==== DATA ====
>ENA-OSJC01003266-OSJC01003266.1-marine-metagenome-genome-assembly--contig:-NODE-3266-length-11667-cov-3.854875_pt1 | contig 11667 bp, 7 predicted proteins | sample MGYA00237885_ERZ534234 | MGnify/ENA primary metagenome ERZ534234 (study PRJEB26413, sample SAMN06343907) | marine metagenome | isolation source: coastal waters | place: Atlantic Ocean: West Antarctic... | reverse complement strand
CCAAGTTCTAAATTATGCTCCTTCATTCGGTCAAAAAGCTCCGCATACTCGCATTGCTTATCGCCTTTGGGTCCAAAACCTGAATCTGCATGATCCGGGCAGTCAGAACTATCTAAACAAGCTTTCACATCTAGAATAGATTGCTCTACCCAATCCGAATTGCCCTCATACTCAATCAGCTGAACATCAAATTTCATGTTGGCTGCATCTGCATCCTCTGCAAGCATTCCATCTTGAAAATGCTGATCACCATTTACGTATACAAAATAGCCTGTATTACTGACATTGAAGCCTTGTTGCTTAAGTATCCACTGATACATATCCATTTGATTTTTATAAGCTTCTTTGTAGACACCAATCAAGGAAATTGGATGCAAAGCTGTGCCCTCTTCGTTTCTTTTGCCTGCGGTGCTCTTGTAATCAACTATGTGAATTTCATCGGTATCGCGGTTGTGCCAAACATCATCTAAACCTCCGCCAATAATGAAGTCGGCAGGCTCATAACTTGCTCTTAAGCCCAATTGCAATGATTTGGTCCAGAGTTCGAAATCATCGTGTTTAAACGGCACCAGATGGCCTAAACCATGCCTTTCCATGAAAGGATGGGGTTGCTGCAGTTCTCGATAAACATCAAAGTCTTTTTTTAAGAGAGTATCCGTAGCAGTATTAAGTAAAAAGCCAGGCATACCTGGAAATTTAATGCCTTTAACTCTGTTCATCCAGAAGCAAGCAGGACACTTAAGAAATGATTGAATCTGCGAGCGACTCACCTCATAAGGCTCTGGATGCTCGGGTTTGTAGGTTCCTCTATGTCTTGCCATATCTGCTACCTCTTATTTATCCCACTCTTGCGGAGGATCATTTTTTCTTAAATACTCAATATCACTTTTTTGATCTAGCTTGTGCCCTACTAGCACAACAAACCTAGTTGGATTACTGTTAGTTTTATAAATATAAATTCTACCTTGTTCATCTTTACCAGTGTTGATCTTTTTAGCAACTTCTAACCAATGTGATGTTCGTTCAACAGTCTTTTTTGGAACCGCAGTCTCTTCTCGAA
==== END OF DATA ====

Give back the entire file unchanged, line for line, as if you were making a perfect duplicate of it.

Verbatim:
>ENA-OSJC01003266-OSJC01003266.1-marine-metagenome-genome-assembly--contig:-NODE-3266-length-11667-cov-3.854875_pt1 | contig 11667 bp, 7 predicted proteins | sample MGYA00237885_ERZ534234 | MGnify/ENA primary metagenome ERZ534234 (study PRJEB26413, sample SAMN06343907) | marine metagenome | isolation source: coastal waters | place: Atlantic Ocean: West Antarctic... | reverse complement strand
CCAAGTTCTAAATTATGCTCCTTCATTCGGTCAAAAAGCTCCGCATACTCGCATTGCTTATCGCCTTTGGGTCCAAAACCTGAATCTGCATGATCCGGGCAGTCAGAACTATCTAAACAAGCTTTCACATCTAGAATAGATTGCTCTACCCAATCCGAATTGCCCTCATACTCAATCAGCTGAACATCAAATTTCATGTTGGCTGCATCTGCATCCTCTGCAAGCATTCCATCTTGAAAATGCTGATCACCATTTACGTATACAAAATAGCCTGTATTACTGACATTGAAGCCTTGTTGCTTAAGTATCCACTGATACATATCCATTTGATTTTTATAAGCTTCTTTGTAGACACCAATCAAGGAAATTGGATGCAAAGCTGTGCCCTCTTCGTTTCTTTTGCCTGCGGTGCTCTTGTAATCAACTATGTGAATTTCATCGGTATCGCGGTTGTGCCAAACATCATCTAAACCTCCGCCAATAATGAAGTCGGCAGGCTCATAACTTGCTCTTAAGCCCAATTGCAATGATTTGGTCCAGAGTTCGAAATCATCGTGTTTAAACGGCACCAGATGGCCTAAACCATGCCTTTCCATGAAAGGATGGGGTTGCTGCAGTTCTCGATAAACATCAAAGTCTTTTTTTAAGAGAGTATCCGTAGCAGTATTAAGTAAAAAGCCAGGCATACCTGGAAATTTAATGCCTTTAACTCTGTTCATCCAGAAGCAAGCAGGACACTTAAGAAATGATTGAATCTGCGAGCGACTCACCTCATAAGGCTCTGGATGCTCGGGTTTGTAGGTTCCTCTATGTCTTGCCATATCTGCTACCTCTTATTTATCCCACTCTTGCGGAGGATCATTTTTTCTTAAATACTCAATATCACTTTTTTGATCTAGCTTGTGCCCTACTAGCACAACAAACCTAGTTGGATTACTGTTAGTTTTATAAATATAAATTCTACCTTGTTCATCTTTACCAGTGTTGATCTTTTTAGCAACTTCTAACCAATGTGATGTTCGTTCAACAGTCTTTTTTGGAACCGCAGTCTCTTCTCGAA